7. ^ see pp. 293–302 in Bennett & Sharpley (1988).
  8. ^ see Proposition 1.2, p. 294 in Bennett & Sharpley (1988).
  9. ^ see p. 298 in Bennett & Sharpley (1988).
  10. ^ see Theorem 2.8, p. 314 in Bennett & Sharpley (1988).
  11. ^ see Proposition 1.10, p. 301 in Bennett & Sharpley (1988)
  12. ^ see Theorem 1.12, pp. 301–302 in Bennett & Sharpley (1988).
  13. ^ see Theorem 1.9, p. 300 in Bennett & Sharpley (1988).
  14. ^ see Definition 2.2, pp. 309–310 in Bennett & Sharpley (1988)
  15. ^ see Theorem 2.4, p. 311 in Bennett & Sharpley (1988)
  16. ^ see 12.3, p. 121 in Calderón (1964).
  17. ^ a b see 12.1 and 12.2, p. 121 in Calderón (1964).
  18. ^ Theorem 4.1.4, p. 89 in Bergh & Löfström (1976).
  19. ^ Theorem 4.3.1, p. 93 in Bergh & Löfström (1976).
  20. ^ see Théorème 3.1, p. 23 in Lions & Peetre (1964), or Theorem 3.7.1, p. 54 in Bergh & Löfström (1976).
  21. ^ see chap. II in Lions & Peetre (1964).
  22. ^ see chap. 5, Théorème 2.2, p. 37 in Lions & Peetre (1964).
  23. ^ Davis, William J.; Figiel, Tadeusz; Johnson, William B.; Pełczyński, Aleksander (1974), "Factoring weakly compact operators", J. Functional Analysis, 17: 311–327, doi:10.1016/0022-1236(74)90044-5 , see also Theorem 2.g.11, p. 224 in Lindenstrauss & Tzafriri (1979).
  24. ^ Johnson, William B.; Lindenstrauss, Joram (2001), "Basic concepts in the geometry of Banach spaces", Handbook of the geometry of Banach spaces, Vol. I, Amsterdam: North-Holland, pp. 1–84 , and section 2.g in Lindenstrauss & Tzafriri (1979).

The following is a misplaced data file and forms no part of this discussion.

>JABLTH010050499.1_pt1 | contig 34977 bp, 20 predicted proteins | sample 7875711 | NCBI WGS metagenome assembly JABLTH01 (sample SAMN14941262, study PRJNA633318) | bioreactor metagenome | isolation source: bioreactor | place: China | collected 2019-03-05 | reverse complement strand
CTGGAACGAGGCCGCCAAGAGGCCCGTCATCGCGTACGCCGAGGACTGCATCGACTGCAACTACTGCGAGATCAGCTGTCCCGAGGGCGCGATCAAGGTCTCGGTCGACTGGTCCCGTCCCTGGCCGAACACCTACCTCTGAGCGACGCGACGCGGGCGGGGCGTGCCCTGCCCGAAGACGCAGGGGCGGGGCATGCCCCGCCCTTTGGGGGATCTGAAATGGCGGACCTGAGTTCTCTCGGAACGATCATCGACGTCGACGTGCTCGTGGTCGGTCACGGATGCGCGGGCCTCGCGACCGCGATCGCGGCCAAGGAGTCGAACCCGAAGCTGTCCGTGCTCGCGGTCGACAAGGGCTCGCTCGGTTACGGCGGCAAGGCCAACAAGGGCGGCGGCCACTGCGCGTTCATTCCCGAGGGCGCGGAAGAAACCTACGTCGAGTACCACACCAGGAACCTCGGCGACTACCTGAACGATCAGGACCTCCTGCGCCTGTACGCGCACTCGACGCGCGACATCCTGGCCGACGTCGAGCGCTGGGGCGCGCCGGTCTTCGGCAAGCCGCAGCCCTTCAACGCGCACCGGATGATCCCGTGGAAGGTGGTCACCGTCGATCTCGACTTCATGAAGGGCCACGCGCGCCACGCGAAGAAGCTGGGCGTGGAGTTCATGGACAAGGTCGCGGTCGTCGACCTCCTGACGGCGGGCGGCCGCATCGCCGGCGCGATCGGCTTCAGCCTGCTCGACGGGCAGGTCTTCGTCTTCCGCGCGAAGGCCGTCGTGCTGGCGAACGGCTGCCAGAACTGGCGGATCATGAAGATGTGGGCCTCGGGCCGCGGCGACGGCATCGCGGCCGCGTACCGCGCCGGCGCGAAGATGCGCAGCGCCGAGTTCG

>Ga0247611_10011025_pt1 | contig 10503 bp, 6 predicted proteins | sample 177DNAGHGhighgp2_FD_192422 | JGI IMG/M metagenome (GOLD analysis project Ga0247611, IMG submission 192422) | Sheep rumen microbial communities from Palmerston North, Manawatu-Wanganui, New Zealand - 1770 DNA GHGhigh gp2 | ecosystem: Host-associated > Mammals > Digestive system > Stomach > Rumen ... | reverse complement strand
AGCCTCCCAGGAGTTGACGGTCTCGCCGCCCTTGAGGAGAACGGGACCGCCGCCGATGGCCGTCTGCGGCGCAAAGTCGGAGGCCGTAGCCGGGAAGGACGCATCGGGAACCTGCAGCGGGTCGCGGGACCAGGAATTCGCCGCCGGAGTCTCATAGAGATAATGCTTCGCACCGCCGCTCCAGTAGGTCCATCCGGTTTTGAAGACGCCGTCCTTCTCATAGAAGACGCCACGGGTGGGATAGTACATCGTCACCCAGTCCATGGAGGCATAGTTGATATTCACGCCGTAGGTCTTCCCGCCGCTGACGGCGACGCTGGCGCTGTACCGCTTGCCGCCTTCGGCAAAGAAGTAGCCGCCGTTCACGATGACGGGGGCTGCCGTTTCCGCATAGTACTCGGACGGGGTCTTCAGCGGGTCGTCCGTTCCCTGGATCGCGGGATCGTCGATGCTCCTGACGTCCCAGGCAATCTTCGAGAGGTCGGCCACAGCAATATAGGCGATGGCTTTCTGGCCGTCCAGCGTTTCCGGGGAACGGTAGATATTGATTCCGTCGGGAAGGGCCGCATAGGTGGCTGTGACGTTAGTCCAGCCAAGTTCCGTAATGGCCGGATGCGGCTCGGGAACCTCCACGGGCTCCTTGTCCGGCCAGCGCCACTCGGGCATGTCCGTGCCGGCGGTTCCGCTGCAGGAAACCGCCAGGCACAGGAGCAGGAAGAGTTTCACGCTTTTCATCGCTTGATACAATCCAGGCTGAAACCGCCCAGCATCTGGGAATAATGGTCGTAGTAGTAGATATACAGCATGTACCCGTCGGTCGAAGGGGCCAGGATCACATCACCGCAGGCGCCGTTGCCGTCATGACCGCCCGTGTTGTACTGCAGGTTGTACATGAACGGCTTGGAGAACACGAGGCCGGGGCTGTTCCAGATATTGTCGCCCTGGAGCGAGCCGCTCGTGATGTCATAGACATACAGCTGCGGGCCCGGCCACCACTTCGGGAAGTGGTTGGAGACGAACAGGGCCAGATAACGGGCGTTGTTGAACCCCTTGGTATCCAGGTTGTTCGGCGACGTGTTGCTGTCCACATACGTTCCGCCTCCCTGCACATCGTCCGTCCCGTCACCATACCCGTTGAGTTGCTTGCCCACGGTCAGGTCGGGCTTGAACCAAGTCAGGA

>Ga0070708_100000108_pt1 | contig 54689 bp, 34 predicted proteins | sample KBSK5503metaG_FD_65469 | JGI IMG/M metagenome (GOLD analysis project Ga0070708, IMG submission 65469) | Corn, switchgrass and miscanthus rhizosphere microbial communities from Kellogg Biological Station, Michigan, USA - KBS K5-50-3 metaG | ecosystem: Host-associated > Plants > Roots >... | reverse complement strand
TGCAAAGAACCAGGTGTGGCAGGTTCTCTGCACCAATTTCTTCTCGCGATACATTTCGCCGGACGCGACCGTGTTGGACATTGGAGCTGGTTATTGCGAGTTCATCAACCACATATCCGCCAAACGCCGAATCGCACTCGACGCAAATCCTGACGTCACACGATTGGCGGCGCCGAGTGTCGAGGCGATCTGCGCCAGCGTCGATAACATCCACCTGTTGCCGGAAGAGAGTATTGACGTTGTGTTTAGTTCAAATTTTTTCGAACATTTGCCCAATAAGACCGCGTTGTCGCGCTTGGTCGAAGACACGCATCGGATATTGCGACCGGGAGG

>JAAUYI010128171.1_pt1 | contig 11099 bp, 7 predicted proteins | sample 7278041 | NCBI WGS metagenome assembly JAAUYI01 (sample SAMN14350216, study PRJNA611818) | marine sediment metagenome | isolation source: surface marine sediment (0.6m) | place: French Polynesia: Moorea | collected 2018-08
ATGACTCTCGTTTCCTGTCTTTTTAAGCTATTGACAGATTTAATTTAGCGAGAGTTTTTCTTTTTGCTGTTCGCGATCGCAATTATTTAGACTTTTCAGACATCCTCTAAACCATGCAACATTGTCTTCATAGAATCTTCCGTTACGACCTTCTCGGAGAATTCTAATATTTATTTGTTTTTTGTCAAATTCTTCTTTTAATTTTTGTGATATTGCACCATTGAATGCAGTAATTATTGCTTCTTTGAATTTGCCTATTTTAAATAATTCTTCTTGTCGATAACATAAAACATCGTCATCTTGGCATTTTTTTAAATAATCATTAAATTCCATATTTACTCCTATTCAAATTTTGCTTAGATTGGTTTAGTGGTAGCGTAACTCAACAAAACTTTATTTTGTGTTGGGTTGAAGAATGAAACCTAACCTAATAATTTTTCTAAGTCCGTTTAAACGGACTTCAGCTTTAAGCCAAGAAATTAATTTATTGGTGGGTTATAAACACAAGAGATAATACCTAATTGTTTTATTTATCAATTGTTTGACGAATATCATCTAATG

25. ^ see Theorem 3.b.1, p. 123 in Lindenstrauss, Joram; Tzafriri, Lior (1977), Classical Banach Spaces I, Sequence Spaces, Ergebnisse der Mathematik und ihrer Grenzgebiete, 92, Berlin: Springer-Verlag, pp. xiii+188, ISBN 3-540-08072-4 .
  26. ^ Theorem 6.4.5, p. 152 in Bergh & Löfström (1976).


  • Calderón, Alberto P. (1964), "Intermediate spaces and interpolation, the complex method", Studia Math., 24: 113–190 .
  • Lions, Jacques-Louis.; Peetre, Jaak (1964), "Sur une classe d'espaces d'interpolation", Inst. Hautes Études Sci. Publ. Math. (in French), 19: 5–68, doi:10.1007/bf02684796 .
  • Bennett, Colin; Sharpley, Robert (1988), Interpolation of operators, Pure and Applied Mathematics, 129, Academic Press, Inc., Boston, MA, pp. xiv+469, ISBN 0-12-088730-4 .
  • Bergh, Jöran; Löfström, Jörgen (1976), Interpolation spaces. An introduction, Grundlehren der Mathematischen Wissenschaften, 223, Berlin-New York: Springer-Verlag, pp. x+207, ISBN 3-540-07875-4 .
  • Lindenstrauss, Joram; Tzafriri, Lior (1979), Classical Banach spaces. II. Function spaces, Ergebnisse der Mathematik und ihrer Grenzgebiete [Results in Mathematics and Related Areas], 97, Berlin-New York: Springer-Verlag, pp. x+243, ISBN 3-540-08888-1 .
  • Tartar, Luc (2007), An Introduction to Sobolev Spaces and Interpolation, Springer, ISBN 978-3-540-71482-8 .